Re-blogged excerpts from The Extinction Protocol
The KJV of the Bible offers many examples of the phrase “fire and brimstone.” Brimstone is sulfur (British spelling, sulphur).
- In Genesis 19, God destroys Sodom and Gomorrah for their immoral homosexuality via a rain of fire and brimstone.
- In Deuteronomy 29, the Israelites were threatened with the same punishment if they abandoned their covenant with God.
- Divine judgments involving fire and sulphur are prophesied against Assyria (Isaiah 30), Edom (Isaiah 34), Gog (Ezekiel 38), and all the wicked (Psalm 11).
- The ultimate book of wrath, Revelation, shows God using the punishment with fire and brimstone throughout.
- “And the devil that deceived them was cast into the lake of fire and brimstone, where the beast and the false prophet are, and shall be tormented day and night for ever and ever” (Rev 20:10, KJV)
Although God has promised judgment to finally rid evil in this world, His promise of peace is coming as well; a new time of peace on earth.
- “Though the mountains be shaken and the hills be removed, yet my unfailing love for you will not be shaken nor my covenant of peace be removed,” says the LORD, who has compassion on you.” Isa 54:10
- “For the wages of sin [is] death; but the gift of God [is] eternal life through Jesus Christ our Lord.” Romans 6:23
Mexico – People living near the Popocatepetl volcano in Mexico had an explosive New Year’s celebration. The volcano had almost 30 eruptions in less than 24 hours, according to the latest update. People within 10 km have been asked by Mexican officials to evacuate their homes. The Centre for Disaster Prevention released a press release on Wednesday where they said that the volcano had erupted 28 times and released smoke more than 450 times. At least five strong tremors were also felt in the area.
Mexico – The Colima volcano in western Mexico is continuing to produce emissions that have put civil protection authorities in the states of Jalisco and Colima on alert, and they are not ruling out undertaking a possible evacuation of local residents if the situation worsens, officials said Monday.
Kamchatka – Russia’s Land of Fire and Ice – The volcano, the highest mountain in the Kamchatka peninsula is active again after one year’s relative calm. ‘The crater is filling up with fresh lava and volcano’s activity is steadily growing. There is a constant volcanic trembling, thermal anomaly and glow above the crater’, said the Kamchatka branch of the Geophysical Service of the Russian Academy of Sciences. There is a warning to aircraft flying at 6,000 meters altitude. Klyuchevskaya Sopka, also known as Klyuchevskoi – which rises some 4,750 meters above the sea level – is one of the planet’s most active volcanoes.
Cape Verde – Many local Cape Verdeans have traveled to Chã das Caldeiras, a picturesque village in the crater of a volcano on one the archipelago’s islands. It is renowned for its homemade goat cheese and full-bodied wines. Now they are rallying to help the 3,000 residents who had to be rescued from the area around the village, which lies in ruins after lava and smoke began pouring from the volcano on the island of Fogo two weeks ago. Full blog here.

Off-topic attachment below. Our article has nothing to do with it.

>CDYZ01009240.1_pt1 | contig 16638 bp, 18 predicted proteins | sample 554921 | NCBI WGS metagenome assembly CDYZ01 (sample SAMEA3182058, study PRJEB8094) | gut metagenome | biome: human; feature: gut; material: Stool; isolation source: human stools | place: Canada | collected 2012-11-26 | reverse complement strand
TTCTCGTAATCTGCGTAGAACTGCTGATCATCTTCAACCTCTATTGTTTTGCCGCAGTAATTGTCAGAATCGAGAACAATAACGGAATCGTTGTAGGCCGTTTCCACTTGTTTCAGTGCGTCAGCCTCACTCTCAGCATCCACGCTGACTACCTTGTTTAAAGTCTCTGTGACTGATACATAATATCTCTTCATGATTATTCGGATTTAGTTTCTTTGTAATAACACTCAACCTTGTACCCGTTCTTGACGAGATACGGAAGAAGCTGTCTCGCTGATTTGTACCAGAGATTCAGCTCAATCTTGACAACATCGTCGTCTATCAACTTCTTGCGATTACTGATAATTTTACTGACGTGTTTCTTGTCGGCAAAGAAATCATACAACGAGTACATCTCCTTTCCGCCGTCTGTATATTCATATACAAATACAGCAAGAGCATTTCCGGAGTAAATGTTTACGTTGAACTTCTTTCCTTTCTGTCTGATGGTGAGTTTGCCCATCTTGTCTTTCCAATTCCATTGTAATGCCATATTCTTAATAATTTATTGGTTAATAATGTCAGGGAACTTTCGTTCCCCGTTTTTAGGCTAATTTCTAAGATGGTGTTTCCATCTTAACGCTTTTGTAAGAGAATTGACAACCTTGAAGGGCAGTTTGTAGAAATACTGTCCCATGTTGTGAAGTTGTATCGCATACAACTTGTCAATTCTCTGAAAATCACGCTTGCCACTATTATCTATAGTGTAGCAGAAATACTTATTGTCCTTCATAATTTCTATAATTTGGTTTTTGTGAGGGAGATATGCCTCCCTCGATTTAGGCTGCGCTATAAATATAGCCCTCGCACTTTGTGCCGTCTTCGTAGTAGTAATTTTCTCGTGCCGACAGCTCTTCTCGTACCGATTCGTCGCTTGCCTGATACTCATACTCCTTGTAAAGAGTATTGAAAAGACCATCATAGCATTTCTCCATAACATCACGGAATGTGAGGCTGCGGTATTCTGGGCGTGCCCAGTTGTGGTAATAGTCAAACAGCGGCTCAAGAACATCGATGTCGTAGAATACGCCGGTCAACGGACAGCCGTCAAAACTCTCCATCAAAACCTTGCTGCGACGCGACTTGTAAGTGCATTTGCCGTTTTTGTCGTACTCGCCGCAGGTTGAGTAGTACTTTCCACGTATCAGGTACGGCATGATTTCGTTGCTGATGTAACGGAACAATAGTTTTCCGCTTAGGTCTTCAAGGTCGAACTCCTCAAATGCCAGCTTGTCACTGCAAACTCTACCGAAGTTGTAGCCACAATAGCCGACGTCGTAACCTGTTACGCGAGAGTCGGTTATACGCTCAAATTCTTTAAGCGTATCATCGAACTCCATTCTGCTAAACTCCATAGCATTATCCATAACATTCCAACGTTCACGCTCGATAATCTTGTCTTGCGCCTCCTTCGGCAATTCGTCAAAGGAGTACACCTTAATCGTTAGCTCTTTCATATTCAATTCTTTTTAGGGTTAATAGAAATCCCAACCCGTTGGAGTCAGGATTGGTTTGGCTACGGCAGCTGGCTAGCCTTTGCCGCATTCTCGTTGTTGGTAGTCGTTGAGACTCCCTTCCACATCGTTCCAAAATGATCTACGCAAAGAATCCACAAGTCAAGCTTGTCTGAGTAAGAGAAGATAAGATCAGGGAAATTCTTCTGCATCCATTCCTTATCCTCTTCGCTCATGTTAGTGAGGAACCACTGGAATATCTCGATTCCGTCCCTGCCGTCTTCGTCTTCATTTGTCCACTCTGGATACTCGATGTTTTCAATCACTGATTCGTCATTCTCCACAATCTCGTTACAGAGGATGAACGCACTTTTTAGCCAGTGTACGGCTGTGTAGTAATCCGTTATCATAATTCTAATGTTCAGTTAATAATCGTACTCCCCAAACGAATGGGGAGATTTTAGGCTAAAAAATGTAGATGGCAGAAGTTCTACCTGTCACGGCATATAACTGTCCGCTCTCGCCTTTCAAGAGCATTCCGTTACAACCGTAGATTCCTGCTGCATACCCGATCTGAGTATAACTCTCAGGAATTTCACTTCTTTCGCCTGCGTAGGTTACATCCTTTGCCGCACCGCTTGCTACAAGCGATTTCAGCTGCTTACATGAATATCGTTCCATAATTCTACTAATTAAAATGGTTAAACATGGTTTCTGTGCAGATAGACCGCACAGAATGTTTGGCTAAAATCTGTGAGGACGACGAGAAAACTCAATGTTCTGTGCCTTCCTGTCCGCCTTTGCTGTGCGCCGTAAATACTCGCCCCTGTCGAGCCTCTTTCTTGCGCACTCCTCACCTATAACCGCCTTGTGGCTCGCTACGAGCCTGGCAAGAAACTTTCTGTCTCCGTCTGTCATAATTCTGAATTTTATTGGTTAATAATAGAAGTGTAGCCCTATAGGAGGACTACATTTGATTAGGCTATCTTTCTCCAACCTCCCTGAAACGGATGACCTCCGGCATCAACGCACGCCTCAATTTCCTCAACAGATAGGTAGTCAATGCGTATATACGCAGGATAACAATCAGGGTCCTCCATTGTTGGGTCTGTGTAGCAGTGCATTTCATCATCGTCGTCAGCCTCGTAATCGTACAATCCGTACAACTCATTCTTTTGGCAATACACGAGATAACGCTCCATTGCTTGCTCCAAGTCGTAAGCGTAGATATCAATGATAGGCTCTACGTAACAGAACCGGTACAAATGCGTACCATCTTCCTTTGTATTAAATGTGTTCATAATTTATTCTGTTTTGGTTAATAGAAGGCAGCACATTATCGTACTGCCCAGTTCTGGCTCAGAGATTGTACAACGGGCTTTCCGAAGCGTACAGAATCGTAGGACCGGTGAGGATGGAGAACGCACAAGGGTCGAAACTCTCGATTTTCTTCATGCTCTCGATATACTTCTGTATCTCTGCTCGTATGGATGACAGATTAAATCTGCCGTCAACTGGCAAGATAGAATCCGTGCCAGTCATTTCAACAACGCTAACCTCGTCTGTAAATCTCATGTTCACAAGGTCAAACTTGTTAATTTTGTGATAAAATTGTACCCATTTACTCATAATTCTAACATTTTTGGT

SKAFTAFELL, Iceland — Just north of here, on the far side of the impenetrable Vatnajokull ice sheet, lava is spewing from a crack in the earth on the flanks of Bardarbunga, one of Iceland’s largest volcanoes.
By volcanologists’ standards, it is a peaceful eruption, the lava merely spreading across the landscape as gases bubble out of it. For now, those gases — especially sulfur dioxide, which can cause respiratory and other problems — are the main concern, prompting health advisories in the capital, Reykjavik, 150 miles to the west, and elsewhere around the country.
But sometime soon, the top of Bardarbunga, which lies under as much as half a mile of ice, may erupt explosively. That could send plumes of gritty ash into the sky that could shut down air travel across Europe because of the damage the ash can do to jet engines. And it could unleash a torrent of glacial meltwater that could wipe out the only road connecting southern Iceland to the capital. All of that could happen.
Then again, it may not. Such are the mysteries of volcanoes that more than four months after Bardarbunga began erupting, scientists here are still debating what will happen next.
Of greater concern is what is happening at Bardarbunga’s caldera, the wide, deep valley at the top of the mountain that is filled with hardened magma from past eruptive activity.
Earthquake data and GPS measurements show that this hardened magma, which acts like a plug, is sinking, probably as the hot magma below it escapes through the fissure to the north.
The subsidence is astonishingly rapid, about a foot a day, and the question is how much more of this the plug can take before it breaks up. “As of now, the system seems to be relatively stable,” Einarsson said. “But it’s almost certain that this can’t last very long, and that’s what people are worried about.
Because this plug is bound to disintegrate as it moves so much.” If the plug cracks apart, the hot magma below would have a new, easier path to the surface — straight up — where it would combine with ice to cause a steam-magma explosion.
Such an eruption could create a large plume of ash that could disrupt air travel, as the eruption at another Icelandic volcano did in 2010. Its effects on the surrounding region could be catastrophic as well, with glacial meltwater collecting in the caldera until it overflows, causing a vast flood. Full blog here.